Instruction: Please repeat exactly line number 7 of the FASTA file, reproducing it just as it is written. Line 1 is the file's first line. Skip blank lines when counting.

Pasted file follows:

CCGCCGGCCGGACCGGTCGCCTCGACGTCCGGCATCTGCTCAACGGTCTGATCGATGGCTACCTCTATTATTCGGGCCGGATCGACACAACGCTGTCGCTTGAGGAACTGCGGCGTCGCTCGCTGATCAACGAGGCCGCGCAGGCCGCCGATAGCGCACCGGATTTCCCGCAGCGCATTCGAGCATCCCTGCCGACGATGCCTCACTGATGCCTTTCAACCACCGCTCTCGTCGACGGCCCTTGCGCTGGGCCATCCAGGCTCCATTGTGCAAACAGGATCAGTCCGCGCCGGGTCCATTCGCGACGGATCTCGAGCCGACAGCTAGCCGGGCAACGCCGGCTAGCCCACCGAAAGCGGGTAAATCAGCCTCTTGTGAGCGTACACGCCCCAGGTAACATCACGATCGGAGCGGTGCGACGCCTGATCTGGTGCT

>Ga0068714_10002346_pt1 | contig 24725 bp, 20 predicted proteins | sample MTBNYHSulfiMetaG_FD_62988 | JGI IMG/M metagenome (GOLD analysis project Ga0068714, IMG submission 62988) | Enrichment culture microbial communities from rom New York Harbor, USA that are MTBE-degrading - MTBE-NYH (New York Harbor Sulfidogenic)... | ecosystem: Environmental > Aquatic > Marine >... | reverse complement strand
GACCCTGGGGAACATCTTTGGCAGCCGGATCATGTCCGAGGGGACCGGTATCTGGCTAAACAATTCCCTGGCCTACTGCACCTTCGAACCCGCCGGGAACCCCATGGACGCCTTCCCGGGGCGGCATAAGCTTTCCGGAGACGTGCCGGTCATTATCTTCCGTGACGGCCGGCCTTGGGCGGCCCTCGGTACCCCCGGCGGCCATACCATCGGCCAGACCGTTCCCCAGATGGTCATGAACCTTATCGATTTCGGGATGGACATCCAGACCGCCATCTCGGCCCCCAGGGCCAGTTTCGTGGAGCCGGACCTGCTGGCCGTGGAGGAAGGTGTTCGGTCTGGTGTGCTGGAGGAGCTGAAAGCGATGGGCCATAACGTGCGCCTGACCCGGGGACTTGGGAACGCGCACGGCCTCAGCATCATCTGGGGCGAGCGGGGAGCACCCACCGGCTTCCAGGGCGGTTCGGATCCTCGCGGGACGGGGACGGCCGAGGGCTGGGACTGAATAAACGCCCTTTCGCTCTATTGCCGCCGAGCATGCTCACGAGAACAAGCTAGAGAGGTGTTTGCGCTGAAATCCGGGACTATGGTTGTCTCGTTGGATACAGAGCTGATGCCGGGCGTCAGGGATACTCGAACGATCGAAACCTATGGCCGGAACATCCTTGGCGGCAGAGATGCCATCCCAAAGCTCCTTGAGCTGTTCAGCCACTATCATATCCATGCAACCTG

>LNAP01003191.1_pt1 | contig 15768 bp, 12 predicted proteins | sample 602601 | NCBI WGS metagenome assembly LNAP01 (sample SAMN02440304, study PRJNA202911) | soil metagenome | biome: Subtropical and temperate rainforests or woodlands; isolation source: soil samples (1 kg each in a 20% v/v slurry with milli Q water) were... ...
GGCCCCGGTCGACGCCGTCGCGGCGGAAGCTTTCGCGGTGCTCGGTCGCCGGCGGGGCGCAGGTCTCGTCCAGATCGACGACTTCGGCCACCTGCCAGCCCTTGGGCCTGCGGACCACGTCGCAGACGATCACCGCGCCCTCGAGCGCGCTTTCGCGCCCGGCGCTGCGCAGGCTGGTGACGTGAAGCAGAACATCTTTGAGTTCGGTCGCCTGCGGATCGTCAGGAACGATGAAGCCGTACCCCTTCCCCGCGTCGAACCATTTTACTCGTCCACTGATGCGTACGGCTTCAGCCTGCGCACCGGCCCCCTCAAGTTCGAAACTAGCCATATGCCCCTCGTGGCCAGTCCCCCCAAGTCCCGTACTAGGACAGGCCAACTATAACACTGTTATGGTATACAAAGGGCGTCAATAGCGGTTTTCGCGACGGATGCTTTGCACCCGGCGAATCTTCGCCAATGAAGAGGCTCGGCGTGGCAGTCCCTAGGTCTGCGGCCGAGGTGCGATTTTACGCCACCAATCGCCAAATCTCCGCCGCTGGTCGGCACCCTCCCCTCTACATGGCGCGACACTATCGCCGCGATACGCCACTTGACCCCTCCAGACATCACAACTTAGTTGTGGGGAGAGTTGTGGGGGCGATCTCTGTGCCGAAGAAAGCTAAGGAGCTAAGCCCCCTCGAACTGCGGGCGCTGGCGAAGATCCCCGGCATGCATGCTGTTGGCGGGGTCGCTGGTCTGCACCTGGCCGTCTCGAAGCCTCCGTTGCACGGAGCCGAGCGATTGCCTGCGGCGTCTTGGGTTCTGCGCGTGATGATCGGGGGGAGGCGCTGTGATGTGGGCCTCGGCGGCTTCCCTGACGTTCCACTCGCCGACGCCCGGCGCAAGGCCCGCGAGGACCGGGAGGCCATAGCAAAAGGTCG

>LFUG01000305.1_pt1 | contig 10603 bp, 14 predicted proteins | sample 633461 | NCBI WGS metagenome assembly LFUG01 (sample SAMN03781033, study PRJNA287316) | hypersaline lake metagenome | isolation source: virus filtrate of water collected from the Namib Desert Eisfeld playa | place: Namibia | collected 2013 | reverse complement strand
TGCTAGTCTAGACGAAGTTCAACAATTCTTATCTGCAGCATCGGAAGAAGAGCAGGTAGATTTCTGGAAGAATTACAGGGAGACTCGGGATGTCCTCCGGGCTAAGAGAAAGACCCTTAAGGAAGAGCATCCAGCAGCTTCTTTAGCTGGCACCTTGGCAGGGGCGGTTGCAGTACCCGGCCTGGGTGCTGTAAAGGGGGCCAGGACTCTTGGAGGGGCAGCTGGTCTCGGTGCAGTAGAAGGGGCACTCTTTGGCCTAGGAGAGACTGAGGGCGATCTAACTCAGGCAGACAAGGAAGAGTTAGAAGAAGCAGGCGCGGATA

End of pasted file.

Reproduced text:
TGCTAGTCTAGACGAAGTTCAACAATTCTTATCTGCAGCATCGGAAGAAGAGCAGGTAGATTTCTGGAAGAATTACAGGGAGACTCGGGATGTCCTCCGGGCTAAGAGAAAGACCCTTAAGGAAGAGCATCCAGCAGCTTCTTTAGCTGGCACCTTGGCAGGGGCGGTTGCAGTACCCGGCCTGGGTGCTGTAAAGGGGGCCAGGACTCTTGGAGGGGCAGCTGGTCTCGGTGCAGTAGAAGGGGCACTCTTTGGCCTAGGAGAGACTGAGGGCGATCTAACTCAGGCAGACAAGGAAGAGTTAGAAGAAGCAGGCGCGGATA